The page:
[digg-reddit-me]To follow up on my initial piece: Joe Hagan in New York magazine addressed the various accusations and news stories about Goldman Sachs’ role in the economic crisis and its aftermath – and he had inside access to the top honchos at Goldman Sachs as they attempted damage control. Hagan seems to have gone into the piece fair-minded and, unlike Taibbi and other polemicists, tried to give the pro-Goldman side its due – but he still ended up summarizing the two takes on Goldman Sachs’s business model thus:
On Wall Street, there are two interpretations of this business model: Either the firm is so brilliant at making near-riskless bets that it continually attracts more clients, who don’t mind being used for the golden database if it means more profits for them—or it’s a giant casino in which the house has gamed the system by knowing every hand at the table and using that information to enrich itself at the expense of others.
Read Hagan’s whole piece – it’s quite good. It’s hard to see how these two models are different – except that on one hand, Goldman is seen as good for its clients; and in the other bad. Either way, for the market and country as a whole, what do they contribute? And how is it that a company can make so much money making “near-riskless bets”? In a real market, one couldn’t – because everyone else would be providing the same “near-riskless bets.” But Hagan provides an expanation – the presumption that Goldman Sachs uses its access to its clients portfolios and finances to become more knowledgeable about the market than almost any other participant. Which is why they saw the subprime mortgage fiasco coming and while still providing these mortgages, bet that they would lead to a disaster. Hagan quotes Peter Solomon – “chairman and founder of the investment bank Peter J. Solomon Company” – explaining how Goldman Sachs along with other Wall Street firms has an interest in creating unfree markets – all the better to profit from if one already has advantages:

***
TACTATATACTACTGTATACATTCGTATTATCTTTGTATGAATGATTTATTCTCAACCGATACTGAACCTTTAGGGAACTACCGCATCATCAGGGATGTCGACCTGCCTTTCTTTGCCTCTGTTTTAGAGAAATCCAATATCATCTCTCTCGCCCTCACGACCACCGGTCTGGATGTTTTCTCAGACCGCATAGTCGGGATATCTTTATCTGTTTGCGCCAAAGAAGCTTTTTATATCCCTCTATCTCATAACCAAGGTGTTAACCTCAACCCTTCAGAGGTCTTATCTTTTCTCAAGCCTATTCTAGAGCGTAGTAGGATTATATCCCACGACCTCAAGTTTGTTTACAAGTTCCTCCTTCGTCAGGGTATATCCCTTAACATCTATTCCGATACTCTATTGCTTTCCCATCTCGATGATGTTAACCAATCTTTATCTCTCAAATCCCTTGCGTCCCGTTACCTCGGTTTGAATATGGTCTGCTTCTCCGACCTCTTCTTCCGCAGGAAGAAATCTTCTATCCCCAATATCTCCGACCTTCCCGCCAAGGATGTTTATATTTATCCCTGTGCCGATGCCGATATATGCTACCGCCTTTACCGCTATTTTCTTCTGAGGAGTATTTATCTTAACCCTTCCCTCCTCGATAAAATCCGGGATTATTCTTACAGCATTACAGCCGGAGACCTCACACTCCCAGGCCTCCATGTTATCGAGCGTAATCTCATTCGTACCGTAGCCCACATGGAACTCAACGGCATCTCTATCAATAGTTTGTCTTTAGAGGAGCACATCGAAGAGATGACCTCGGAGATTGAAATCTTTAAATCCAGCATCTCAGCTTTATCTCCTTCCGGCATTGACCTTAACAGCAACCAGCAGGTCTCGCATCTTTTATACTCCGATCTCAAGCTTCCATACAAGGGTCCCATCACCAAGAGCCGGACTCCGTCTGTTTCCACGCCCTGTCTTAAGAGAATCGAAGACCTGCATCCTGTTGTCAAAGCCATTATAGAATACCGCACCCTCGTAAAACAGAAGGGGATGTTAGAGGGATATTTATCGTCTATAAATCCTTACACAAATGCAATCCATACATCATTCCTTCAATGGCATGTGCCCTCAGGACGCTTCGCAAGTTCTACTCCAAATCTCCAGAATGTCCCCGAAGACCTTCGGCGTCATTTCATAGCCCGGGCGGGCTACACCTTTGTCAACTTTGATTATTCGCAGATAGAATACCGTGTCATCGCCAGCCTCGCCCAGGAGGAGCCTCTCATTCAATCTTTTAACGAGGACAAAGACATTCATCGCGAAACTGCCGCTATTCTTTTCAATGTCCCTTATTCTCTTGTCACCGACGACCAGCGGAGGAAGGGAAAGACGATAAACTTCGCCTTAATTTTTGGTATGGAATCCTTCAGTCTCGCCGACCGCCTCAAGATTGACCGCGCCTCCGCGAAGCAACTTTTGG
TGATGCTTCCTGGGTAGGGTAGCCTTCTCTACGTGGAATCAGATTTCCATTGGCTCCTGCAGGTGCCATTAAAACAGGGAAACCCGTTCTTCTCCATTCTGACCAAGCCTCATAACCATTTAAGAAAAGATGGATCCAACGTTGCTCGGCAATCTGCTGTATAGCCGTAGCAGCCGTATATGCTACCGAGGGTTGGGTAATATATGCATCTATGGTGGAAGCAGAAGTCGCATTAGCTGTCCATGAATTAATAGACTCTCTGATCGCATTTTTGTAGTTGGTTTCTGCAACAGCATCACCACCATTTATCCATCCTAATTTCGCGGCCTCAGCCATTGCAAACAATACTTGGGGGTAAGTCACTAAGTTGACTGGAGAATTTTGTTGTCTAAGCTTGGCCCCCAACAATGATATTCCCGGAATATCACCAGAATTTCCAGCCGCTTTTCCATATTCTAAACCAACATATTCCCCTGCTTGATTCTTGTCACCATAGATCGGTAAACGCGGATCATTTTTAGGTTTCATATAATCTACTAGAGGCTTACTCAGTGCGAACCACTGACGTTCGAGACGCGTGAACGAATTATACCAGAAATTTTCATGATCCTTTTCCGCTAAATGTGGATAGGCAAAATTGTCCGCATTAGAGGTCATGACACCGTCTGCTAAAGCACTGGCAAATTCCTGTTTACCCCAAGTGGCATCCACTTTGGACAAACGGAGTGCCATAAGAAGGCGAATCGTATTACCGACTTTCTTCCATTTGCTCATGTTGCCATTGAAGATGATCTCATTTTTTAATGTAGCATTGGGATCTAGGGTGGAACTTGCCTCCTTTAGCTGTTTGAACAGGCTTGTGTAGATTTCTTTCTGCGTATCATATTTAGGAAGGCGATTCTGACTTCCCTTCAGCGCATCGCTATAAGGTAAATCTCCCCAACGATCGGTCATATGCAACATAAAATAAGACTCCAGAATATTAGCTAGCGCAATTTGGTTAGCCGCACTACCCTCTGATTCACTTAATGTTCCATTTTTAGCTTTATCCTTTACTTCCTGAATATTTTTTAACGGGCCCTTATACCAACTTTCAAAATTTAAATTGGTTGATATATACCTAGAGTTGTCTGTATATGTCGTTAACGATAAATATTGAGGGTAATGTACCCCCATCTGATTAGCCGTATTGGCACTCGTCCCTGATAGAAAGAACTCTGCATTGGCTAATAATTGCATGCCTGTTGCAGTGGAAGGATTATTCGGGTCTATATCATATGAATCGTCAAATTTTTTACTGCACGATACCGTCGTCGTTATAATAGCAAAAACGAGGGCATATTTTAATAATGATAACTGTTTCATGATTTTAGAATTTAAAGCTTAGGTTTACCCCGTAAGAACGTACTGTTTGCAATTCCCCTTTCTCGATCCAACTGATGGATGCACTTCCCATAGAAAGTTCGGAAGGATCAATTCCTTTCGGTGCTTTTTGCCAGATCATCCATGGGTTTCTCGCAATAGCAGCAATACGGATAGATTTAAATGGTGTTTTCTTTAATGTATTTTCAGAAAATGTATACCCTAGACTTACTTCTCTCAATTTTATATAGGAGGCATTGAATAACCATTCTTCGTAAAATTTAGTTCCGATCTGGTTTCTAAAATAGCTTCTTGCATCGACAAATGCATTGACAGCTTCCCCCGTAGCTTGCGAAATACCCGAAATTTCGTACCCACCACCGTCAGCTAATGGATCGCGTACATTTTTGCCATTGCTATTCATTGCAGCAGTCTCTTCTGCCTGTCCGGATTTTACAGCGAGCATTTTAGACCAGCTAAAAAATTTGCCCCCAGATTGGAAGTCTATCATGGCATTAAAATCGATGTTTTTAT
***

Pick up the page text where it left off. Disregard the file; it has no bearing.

The interest of the Street, dominated by Goldman Sachs, has been to have markets that are opaque, inefficient, and unregulated. And that’s been the policy for twenty years. That’s what the world is reacting to.
Hagan explains Goldman Sachs is able to make money because it exploits the inefficiencies in the market – it profits not from free markets but from unfree ones. Hagan also quotes Joseph Stiglitz deriding the business model of Wall Street firms in general, and Goldman in particular:
“Much of their recent profits seemed to be derived from ‘trading,’ which typically means gambling—not lending,” says Joseph Stiglitz, the Nobel Prize–winning economist who teaches at Columbia University. “It is lending which is required if our economy is to be revived; it was gambling that got our financial system into trouble.”
Goldman Sachs’s outrageous recent success proves once again that it is a proud beneficiary of gambling and unfree markets – with the government taking any losses. No wonder people people are losing faith in the financial system.